In a new project called Îlots d’été, Montreal is encouraging its residents to work outdoors by installing 23 brand-new outdoor workspaces around the city.
1. The concept
Montreal new project Îlots d’été has launched its first-ever outdoor workspace network featuring 23 “sleekly designed booths with WiFi and electricity”. The spaces are available in nine different boroughs across the city for anyone to use for free with no reservations needed. The ‘little summer islands’ have been specifically designed for teleworking outdoors and can accommodate two socially distanced people, or six at normal distance.
The structures are made of aluminium and wood with a canvas roof which can withstand rain and wind, and. Each ‘island’ also features native plants, and feature power outlets, integrated lighting and free wifi. They also all have a ramp for accessibility to ensure people of all abilities are able to use them. The cabins were entirely designed and manufactured in Quebec and use sustainable materials. It is hoped that as well as helping avoid the isolation that many teleworkers feel, the project can share the benefits of ‘greendesking’ to boost people’s mental and emotional wellbeing.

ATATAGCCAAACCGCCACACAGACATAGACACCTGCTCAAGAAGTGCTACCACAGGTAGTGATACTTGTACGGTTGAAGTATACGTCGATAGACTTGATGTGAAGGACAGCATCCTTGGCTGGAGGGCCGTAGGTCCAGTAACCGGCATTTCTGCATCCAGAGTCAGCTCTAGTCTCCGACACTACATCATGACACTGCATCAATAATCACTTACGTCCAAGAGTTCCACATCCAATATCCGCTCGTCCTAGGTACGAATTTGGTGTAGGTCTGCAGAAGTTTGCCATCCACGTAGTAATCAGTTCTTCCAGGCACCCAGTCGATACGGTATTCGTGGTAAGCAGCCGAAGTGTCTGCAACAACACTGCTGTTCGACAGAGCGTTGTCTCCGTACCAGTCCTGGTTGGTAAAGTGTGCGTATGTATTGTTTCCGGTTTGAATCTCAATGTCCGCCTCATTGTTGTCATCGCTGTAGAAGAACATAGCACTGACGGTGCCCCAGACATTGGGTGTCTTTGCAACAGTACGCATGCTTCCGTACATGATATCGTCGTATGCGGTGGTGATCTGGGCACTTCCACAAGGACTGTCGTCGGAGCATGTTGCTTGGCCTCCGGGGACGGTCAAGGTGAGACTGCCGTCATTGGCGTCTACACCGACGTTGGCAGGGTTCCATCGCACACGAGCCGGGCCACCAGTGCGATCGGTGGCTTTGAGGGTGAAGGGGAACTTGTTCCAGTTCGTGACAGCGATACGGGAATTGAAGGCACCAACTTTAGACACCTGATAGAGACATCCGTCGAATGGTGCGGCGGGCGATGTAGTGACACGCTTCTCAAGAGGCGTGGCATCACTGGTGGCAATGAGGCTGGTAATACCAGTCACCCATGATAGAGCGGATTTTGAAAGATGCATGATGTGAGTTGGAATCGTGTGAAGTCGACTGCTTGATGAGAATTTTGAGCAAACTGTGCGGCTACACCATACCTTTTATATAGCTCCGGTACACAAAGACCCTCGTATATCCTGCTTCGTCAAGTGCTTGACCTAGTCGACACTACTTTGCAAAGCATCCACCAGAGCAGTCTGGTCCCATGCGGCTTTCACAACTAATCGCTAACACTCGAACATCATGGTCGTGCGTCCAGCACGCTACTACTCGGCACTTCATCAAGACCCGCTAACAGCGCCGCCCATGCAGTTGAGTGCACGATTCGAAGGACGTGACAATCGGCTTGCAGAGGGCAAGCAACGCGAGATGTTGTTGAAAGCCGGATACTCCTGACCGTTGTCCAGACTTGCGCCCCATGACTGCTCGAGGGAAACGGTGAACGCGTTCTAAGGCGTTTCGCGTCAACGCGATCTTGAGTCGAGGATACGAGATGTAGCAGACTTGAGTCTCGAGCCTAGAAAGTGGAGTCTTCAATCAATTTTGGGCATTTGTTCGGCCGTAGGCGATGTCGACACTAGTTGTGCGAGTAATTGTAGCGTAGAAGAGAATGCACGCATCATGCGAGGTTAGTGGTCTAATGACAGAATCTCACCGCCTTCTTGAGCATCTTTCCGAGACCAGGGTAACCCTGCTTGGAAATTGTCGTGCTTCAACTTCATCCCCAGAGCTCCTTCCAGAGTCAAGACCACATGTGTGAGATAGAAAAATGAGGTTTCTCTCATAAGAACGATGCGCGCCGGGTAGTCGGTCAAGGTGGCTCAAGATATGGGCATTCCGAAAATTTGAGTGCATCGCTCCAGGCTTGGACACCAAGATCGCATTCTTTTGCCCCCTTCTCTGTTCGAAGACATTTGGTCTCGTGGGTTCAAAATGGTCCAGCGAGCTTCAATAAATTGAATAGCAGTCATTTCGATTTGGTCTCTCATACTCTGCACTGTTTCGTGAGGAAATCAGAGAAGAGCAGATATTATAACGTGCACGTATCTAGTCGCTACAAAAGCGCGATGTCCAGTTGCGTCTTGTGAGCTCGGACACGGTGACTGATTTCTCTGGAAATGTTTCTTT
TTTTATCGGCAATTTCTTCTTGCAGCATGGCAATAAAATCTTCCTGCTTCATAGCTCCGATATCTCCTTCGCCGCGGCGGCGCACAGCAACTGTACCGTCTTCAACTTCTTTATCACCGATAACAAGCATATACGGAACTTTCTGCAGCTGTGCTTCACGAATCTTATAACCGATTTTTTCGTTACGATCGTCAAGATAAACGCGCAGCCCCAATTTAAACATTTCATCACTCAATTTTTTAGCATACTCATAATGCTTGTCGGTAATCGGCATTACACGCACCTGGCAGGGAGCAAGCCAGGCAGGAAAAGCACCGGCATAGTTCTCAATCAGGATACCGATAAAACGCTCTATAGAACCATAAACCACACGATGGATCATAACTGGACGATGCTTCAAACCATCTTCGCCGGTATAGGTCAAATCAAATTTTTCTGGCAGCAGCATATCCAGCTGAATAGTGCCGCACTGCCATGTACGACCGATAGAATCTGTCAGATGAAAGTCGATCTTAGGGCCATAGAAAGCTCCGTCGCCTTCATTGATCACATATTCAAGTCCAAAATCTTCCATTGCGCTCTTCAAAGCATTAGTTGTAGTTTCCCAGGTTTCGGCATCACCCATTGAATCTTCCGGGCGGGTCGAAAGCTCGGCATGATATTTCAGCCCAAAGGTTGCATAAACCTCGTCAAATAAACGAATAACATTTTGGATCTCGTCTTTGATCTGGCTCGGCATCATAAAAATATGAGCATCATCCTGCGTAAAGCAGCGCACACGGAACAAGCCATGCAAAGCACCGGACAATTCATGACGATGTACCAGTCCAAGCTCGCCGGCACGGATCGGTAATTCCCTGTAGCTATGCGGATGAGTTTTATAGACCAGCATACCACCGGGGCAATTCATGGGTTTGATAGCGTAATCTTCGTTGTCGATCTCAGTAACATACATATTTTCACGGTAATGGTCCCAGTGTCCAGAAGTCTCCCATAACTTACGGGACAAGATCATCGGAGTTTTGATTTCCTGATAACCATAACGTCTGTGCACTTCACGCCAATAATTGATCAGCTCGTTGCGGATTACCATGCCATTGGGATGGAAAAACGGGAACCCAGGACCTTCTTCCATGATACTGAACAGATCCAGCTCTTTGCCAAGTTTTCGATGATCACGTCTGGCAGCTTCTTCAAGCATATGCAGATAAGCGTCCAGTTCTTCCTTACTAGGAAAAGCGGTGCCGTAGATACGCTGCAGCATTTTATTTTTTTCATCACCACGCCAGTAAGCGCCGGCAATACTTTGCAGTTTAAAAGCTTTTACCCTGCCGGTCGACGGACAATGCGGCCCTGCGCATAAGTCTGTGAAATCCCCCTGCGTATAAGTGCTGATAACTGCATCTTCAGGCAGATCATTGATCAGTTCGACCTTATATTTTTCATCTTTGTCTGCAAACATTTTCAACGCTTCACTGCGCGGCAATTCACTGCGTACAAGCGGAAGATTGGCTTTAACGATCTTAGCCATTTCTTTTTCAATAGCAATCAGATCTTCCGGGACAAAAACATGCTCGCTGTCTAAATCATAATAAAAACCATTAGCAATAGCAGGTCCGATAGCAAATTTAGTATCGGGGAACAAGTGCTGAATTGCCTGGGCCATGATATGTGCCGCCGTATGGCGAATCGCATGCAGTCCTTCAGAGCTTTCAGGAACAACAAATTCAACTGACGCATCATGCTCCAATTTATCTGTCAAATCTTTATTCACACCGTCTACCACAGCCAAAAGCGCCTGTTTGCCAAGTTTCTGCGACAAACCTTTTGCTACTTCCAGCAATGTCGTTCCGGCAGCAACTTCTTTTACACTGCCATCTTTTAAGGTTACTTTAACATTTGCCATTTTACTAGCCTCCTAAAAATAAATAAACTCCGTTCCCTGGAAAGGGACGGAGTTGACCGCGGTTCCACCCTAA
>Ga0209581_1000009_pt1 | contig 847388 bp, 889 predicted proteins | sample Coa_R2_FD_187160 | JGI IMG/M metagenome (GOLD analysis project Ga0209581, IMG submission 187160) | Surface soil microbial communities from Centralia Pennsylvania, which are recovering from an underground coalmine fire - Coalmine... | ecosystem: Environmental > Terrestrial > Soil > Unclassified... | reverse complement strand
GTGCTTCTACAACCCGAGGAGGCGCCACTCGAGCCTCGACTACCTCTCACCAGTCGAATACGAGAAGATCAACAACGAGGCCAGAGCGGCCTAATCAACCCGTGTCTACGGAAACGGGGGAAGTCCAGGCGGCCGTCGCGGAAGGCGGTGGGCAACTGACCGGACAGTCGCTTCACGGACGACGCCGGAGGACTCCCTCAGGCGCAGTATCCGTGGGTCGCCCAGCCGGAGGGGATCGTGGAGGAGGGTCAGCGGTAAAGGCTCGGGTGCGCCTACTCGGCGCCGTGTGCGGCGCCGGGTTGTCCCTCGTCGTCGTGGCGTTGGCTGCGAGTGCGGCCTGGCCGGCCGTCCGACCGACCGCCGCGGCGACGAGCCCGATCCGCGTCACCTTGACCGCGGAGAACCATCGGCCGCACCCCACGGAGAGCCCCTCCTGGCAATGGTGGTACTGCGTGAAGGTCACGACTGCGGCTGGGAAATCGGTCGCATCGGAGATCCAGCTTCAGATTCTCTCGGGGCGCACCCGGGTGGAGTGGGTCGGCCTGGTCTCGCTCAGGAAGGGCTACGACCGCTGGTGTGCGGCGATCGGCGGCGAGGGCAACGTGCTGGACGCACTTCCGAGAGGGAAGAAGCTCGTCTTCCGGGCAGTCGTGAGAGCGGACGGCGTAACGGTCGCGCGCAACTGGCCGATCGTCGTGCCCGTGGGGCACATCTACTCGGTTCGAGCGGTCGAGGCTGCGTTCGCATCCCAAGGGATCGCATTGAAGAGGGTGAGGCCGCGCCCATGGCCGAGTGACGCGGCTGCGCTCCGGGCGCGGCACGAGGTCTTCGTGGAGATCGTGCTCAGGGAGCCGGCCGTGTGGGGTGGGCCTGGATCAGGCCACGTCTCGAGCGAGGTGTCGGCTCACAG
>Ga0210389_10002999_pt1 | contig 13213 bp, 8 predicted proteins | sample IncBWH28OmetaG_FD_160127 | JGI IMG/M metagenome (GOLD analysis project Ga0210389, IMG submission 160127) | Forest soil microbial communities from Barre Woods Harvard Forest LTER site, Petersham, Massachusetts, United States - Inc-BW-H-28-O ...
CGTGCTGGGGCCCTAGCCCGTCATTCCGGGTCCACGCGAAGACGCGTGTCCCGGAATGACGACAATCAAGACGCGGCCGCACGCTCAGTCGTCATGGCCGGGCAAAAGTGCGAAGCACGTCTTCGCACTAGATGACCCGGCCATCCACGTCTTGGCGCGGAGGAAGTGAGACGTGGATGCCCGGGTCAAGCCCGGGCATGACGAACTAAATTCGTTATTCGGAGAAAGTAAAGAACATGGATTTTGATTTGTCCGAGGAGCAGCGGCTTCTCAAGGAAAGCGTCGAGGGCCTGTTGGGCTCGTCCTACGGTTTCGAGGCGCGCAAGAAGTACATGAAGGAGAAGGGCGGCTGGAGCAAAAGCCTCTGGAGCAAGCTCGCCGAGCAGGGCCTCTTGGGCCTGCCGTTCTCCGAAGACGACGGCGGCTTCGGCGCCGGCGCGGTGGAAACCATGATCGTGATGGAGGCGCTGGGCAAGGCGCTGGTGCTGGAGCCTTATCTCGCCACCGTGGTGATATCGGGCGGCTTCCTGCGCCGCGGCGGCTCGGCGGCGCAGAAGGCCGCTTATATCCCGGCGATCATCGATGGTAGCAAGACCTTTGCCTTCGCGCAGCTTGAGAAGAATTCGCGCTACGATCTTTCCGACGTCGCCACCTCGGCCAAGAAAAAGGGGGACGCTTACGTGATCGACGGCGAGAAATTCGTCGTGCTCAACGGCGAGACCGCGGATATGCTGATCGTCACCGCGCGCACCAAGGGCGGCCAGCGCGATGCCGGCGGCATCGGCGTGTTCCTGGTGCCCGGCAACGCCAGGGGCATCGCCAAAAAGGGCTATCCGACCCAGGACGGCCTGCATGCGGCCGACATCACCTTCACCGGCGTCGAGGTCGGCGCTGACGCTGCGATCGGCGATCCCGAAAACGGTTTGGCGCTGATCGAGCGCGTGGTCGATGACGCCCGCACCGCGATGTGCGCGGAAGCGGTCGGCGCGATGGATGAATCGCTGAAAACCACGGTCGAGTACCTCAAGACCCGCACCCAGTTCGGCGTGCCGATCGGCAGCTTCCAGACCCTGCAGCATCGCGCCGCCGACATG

These Îlots d’été throughout the city will give citizens the opportunity to work outdoors and to reconnect with their living environment, but also their city as a wholeChantal Rouleau, minister responsible for the metropolis and Montreal region
2. The project
The project is powered by Aire commune, a popular open-air hangout and coworking space and part of Îlot 84, a not-for-profit which aims to revitalise urban spaces and create connections between a city’s residents. Îlots d’été also received support from the Government of Quebec, financial services cooperative Desjardins and mobile and internet provider Fizz. In a press release shared with MTL Blog, Aire Commune wrote, “Whether on the banks of the river in Lachine, on the Olympic Park’s Esplanade, in the heart of Little-Italy or downtown, citizens will be able to work differently while enjoying summer.”
According to the team behind the project, developing outdoor workspaces was a big priority for the city. “The 2020 lockdown exacerbated this urban design problem, which is where the Îlots d’été comes in.” Chantal Rouleau, the minister responsible for the metropolis and Montreal region said, “These Îlots d’été throughout the city will give citizens the opportunity to work outdoors and to reconnect with their living environment, but also their city as a whole”. The Îlots d’été will operate from June 14th through to October 14th, and Aire Commune aims to have fifty stations up and running in Montreal by the summer of 2025.